Cyber-hobby 1/72 Sea Venom FAW.21

KIT #: 5096
PRICE: $40.00 SRP
DECALS: Two options
REVIEWER: Scott Van Aken
NOTES: New tool kit

HISTORY

The Sea Venom was the navalised version of the Venom NF.2 two-seat night fighter, and was used as an all-weather interceptor by the FAA. The necessary modifications for use on the Royal Navy's aircraft carriers included folding wings, a tailhook (which retracted into a characteristic "lip" over the jetpipe) and strengthened, long-stroke undercarriage. The canopy was modified to allow ejection from underwater. The first prototype made its first flight in 1951, and began carrier trials that same year. A further two prototypes were built. The first production Sea Venom took the designation FAW.20 (Fighter, All-Weather). It was powered by a single de Havilland Ghost 103 turbojet engine and its armament was the same as the RAF version. The next variant was the FAW.21, which included the modifications introduced in the Venom NF.2A and NF.3. Some of these modifications included the Ghost 104 engine, a clear-view canopy and American radar. The final Royal Navy variant was the FAW.22 powered by the Ghost 105 engine. A total of 39 of this type were built in 195758. Some were later fitted out with the de Havilland Firestreak air-to-air missile.

Seven FAW.21s were modified in 1958 for Electronic countermeasures (ECM) purposes, with the cannon replaced by the ECM equipment. These became the ECM.21. 831 Naval Air Squadron, the sole squadron to be equipped with it, was shore-based at RAF Watton from 1963 and disbanded in 1966. Converted FAW.22s were similarly known as the ECM.22.

A modernized Sea Venom project, the DH.116 with swept wings and upgraded radar was considered, but cancelled as the Royal Navy believed that any replacement needed two engines. The de Havilland Sea Vixen ultimately replaced the Sea Venom.

THE KIT

Nice to see that Cyber-hobby has released a Sea Venom after the very nice Sea Vixen produced just a few months ago. This aircraft was what the Sea Vixen replaced so having it available to us is quite nice, especially as the only other injected kit done in 1/72 was the very old and rather basic Frog kit. I believe that perhaps CMR has done a resin kit of this, but am not positive.

After having reviewed so many Cyberhobby kits for you, I hope you realize that the detailing is superb and that there are quite a few options available. This one has a complete engine system from intakes to exhaust that one will be building if one wishes. Now there is an upper fuselage hatch that can be left off to show the engine, but some may wish to close that hatch and leave off some of those bits not needed. One benefit of the latter is that it will need a bit less in the way of nose weight. Fortunately, there is lots of room and one can attach the nose last to ensure one has sufficient weight.

Other options are for deployed flaps and while the rudders and elevator are separate, I do believe that these are molded for the neutral position. There is a nicely done interior that I am sure will generate some aftermarket. I am not sure if the seats are too short as was the case with the Sea Vixen, but since the cockpit is black, most of us will be satisfied with what is provided. Instruments are provided as decals. The cockpit is topped with a one-piece canopy.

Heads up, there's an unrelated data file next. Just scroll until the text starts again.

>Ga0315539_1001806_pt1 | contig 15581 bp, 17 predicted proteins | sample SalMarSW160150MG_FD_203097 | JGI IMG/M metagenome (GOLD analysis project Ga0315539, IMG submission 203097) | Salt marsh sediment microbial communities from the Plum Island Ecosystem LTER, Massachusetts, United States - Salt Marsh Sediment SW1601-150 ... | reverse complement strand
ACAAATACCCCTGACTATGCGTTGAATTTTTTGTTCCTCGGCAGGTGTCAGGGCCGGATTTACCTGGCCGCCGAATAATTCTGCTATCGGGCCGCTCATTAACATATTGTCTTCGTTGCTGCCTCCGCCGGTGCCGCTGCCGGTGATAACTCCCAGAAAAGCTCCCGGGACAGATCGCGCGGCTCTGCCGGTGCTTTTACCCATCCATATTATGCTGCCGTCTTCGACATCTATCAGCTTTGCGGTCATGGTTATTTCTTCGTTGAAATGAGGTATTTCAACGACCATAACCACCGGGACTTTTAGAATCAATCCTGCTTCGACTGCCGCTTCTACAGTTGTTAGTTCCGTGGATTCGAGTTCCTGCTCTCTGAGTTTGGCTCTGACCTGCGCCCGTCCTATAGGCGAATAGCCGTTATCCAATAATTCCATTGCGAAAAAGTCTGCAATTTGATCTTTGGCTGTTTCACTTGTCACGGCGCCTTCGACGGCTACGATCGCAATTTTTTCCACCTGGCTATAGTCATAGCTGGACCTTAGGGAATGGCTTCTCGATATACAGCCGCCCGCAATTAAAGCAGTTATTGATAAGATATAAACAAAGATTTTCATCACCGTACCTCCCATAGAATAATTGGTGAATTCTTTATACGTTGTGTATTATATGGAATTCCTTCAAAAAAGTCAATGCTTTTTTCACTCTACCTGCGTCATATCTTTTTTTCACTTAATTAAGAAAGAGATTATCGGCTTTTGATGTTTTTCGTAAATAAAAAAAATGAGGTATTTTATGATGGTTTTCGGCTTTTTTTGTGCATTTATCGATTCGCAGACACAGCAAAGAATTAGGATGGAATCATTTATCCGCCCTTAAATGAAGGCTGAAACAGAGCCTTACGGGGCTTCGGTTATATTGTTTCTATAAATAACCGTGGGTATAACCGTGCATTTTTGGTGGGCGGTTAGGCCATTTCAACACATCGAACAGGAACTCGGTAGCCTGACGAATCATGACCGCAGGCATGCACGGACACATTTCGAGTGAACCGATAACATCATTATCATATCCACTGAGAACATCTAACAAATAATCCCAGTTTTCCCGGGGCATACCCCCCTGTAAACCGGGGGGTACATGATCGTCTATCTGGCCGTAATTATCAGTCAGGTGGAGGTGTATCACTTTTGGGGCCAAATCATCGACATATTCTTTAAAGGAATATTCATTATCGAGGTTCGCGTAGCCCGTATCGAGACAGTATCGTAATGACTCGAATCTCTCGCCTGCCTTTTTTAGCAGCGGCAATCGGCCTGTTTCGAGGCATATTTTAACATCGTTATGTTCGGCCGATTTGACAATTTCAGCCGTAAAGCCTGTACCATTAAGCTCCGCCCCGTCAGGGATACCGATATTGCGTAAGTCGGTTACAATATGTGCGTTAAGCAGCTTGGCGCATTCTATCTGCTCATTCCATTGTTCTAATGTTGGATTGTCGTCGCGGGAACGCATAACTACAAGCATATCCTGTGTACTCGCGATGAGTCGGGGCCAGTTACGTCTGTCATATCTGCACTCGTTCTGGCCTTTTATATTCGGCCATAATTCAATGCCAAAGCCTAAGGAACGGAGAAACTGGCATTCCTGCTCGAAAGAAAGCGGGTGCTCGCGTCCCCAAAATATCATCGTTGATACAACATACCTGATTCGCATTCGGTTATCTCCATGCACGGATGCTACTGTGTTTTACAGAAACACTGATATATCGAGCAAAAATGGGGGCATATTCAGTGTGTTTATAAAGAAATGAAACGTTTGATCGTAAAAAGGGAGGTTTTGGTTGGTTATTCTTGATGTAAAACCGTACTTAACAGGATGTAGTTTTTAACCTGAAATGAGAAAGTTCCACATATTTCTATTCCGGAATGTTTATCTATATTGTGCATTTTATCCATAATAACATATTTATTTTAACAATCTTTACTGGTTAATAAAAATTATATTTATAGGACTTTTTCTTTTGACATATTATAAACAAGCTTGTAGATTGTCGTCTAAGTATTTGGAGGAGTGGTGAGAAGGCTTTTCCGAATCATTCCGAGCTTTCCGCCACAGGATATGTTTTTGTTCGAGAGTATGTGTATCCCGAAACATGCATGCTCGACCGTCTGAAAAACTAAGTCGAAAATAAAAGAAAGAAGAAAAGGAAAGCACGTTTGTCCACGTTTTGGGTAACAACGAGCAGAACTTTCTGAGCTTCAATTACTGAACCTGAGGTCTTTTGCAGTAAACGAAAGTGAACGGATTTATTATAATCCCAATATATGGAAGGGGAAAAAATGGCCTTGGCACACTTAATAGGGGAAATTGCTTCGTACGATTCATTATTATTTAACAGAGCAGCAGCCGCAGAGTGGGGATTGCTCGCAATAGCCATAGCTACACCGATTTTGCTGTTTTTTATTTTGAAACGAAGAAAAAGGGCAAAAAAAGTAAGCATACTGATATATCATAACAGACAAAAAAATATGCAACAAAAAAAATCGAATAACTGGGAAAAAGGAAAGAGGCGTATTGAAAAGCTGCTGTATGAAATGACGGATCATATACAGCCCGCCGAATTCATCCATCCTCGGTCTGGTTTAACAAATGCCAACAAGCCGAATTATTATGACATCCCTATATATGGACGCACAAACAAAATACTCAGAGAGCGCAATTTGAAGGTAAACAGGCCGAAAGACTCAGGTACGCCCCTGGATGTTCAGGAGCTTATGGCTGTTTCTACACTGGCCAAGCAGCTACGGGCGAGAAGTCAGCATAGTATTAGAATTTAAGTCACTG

The two nose radar access panels are separate, though there is really nothing to see behind them. As with the Sea Vixen, one can do the wings folded. The wings have a separate ailerons as well. The lone use for photo etch is for the wing fences. To me, this is an excellent use of this material as these fences were quite thin. A pair of small fuel tanks can be used under the wings.

Instructions are typical of Cyber-hobby and well drawn. Actual construction will show if any parts are mislabeled as sometimes happens. As is now the norm, color information is provided in both Gunze and Model Master paint lines. There are markings for two Extra Dark Sea Grey over White aircraft. As a note, the EDSG quickly fades to just Dark Sea Grey upon exposure to the elements. Markings options are for a shark-mouth aircraft from 894 Squadron aboard HMS Albion in the late 1950s. This is the box art plane with black and red checked tanks. It is also the markings on the original 1/32 Matchbox kit. The other is the required Suez striped plane from 892 Squadron in 1956 when operating aboard HMS Ark Royal. This one has tip tanks in white with a black stripe. The Suez stripes are provided as decals as are the black parts of the tip tank markings. Those with the old Modeldecal sheet will find other unit options, though I am pretty sure that Xtradecal will or does have a new sheet for this one.

CONCLUSIONS

Those who have an affinity for the FAA will be very pleased with this kit. It provides a considerable number of desirable options right from the box and will surely make for a nice model

REFERENCES

http://en.wikipedia.org/wiki/Sea_Venom

April 2012

Thanks to www.dragonmodelsusa.com for the preview kit. This one should be on your dealer's shelves so go grab one.

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